Much of America recently witnessed the cold-blooded murder of George Floyd by a police officer sworn to serve and protect. As such we are reminded of the words of Colin Kaepernick and why he refused to stand for the national anthem four years ago.
“I am not going to stand up to show pride in a flag for a country that oppresses black people and people of color. … To me, this is bigger than football and it would be selfish on my part to look the other way. There are bodies in the street and people getting paid leave and getting away with murder.”
Despite the NFL how the rewarded Kaepernick for his social justice stance with banishment from the league, Roger Goodell issued a statement on George Floyd’s murder because…
Permanent link to this article: https://advocacyforfairnessinsports.org/feature-stories/nfl/unpacking-roger-goodells-statement-on-the-death-of-george-floyd/
Permanent link to this article: https://advocacyforfairnessinsports.org/2020/05/12/russell-okung-continues-to-fight-the-good-fight/
On Monday, Panthers left tackle Russell Okung issued a statement signaling his intent to appeal the dismissal of his NLRB claim.
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There’s a saying, “When people show you who they are, believe them.” As people began to grapple with the realities of a pandemic and a world largely without sports, elite NBA/New Orleans Pelicans rookie Zion Williamson announced that he’d cover the salaries of largely minimum wage venue workers while Gayle Benson, the owner of the Pelicans as well as the NFL’s New Orleans Saints, who is worth multiple billions compared to Zion’s single-digit millions remained silent. In contrast, Dallas Mavericks owner Mark Cuban almost immediately pledged to take care of the team’s hourly workers and began an initiative to provide daycare for the children of healthcare workers. He has also shown leadership in urging that people are not rushed back to work too quickly.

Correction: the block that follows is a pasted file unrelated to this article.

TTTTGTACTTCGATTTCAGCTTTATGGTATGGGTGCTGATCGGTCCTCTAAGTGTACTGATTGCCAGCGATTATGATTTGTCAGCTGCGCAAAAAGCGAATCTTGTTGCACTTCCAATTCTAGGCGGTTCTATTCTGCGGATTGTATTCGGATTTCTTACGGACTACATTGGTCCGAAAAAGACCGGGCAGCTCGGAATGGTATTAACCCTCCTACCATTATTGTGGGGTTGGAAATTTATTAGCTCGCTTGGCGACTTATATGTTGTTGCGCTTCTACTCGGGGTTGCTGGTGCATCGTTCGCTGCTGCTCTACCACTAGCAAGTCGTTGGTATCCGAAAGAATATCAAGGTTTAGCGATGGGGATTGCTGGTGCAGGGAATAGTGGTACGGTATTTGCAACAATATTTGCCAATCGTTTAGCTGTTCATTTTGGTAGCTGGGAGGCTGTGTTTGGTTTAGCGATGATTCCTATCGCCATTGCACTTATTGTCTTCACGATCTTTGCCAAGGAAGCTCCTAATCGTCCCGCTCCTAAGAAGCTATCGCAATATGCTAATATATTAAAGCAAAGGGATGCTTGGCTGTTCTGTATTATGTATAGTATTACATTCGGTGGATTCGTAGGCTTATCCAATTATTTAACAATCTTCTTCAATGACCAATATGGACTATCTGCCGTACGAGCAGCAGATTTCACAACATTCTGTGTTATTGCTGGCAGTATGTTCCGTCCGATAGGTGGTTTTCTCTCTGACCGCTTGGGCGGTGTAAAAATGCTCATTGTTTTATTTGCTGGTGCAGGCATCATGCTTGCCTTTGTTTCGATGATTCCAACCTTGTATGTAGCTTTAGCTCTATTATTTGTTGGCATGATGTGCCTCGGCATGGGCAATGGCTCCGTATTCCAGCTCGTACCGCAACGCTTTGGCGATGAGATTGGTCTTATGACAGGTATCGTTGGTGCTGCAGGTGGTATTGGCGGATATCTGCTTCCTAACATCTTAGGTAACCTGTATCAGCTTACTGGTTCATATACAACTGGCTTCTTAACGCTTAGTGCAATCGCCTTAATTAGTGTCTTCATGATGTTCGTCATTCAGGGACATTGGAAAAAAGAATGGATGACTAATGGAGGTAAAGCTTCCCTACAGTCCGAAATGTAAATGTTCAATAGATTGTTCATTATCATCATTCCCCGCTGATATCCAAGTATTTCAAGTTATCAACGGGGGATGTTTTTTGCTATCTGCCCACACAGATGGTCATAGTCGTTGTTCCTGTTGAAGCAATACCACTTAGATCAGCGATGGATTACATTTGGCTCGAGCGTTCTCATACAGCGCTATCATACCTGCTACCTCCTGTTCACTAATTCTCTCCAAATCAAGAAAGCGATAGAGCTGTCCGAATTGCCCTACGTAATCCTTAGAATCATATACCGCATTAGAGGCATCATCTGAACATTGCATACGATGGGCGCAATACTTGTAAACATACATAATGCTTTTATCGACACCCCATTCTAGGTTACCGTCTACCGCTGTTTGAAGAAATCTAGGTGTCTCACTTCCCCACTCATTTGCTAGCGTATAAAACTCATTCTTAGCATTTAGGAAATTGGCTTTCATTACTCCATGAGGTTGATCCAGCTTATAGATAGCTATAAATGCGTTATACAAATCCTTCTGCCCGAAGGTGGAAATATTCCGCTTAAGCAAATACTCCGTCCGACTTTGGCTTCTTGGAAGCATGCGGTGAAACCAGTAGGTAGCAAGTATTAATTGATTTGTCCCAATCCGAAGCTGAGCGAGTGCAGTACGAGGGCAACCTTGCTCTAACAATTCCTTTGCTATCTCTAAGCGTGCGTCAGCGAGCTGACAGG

Permanent link to this article: https://advocacyforfairnessinsports.org/feature-stories/nfl/when-people-show-who-they-are-believe-them-the-covid-19-effect/
(Originally published by New York Times on March 9) With just days to go before N.F.L. players vote on a 10-year labor agreement, one of the most influential members of its union’s executive committee has accused the staff of the N.F.L. Players Association of negotiating the proposed deal in bad faith.
Permanent link to this article: https://advocacyforfairnessinsports.org/2020/03/27/nfl-player-accuses-union-leaders-of-bad-faith-cbanegotiation/
Russell Okung, an offensive lineman who was recently traded to Carolina, said that the proposed collective bargaining agreement should not have been sent to the full membership to vote because the deal was rejected twice by a majority of the executive committee.
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Permanent link to this article: https://advocacyforfairnessinsports.org/2020/03/11/not-so-free-agency/
“Hating labor and labor unions is America’s unofficial pastime. When a star athlete signs a multimillion-dollar contract, the talk radio lines explode with fans deconstructing the value of the deal, protecting the billionaire team owner’s money as if it were their own. Striking teachers immediately face the cries that they shouldn’t complain about their wages because they get the summers off. When football players, after years of providing entertainment for couch potatoes nationwide, sue their league for not disclosing the devastating health risks accompanied with the fame of stardom, those same fans, who bought the jerseys and asked for the autographs, turn coldly against their former heroes and say things like “Nobody put a gun to their head.” Americans expect workers to take what they get. If you don’t like it, leave. Or as they say in the NFL, next man up.” These are the opening lines of Howard Bryant’s essay entitled “What Colin Kaepernick Taught Us”, part of a collection of essays recently published in his latest literary masterpiece, his book Full Dissidence: Notes From An Uneven Playing Field. Labor talks and fights in regular life are not popular, especially when unions are involved, but the sentiment is exacerbated when it comes to people who play a game for a living, whose contracts and salaries (usually with numbers starting on six-figure step of the financial ladder) are being widely reported on and dissected in all forms of media by experts and fans alike: pro athletes.
Permanent link to this article: https://advocacyforfairnessinsports.org/opinion/not-so-free-agency/
This letter if from our mailbag from the wife of a disabled player. I feel it explains the devastating impact of the disability changes in the proposed CBA far better than anything I could write. ~ Sheilla
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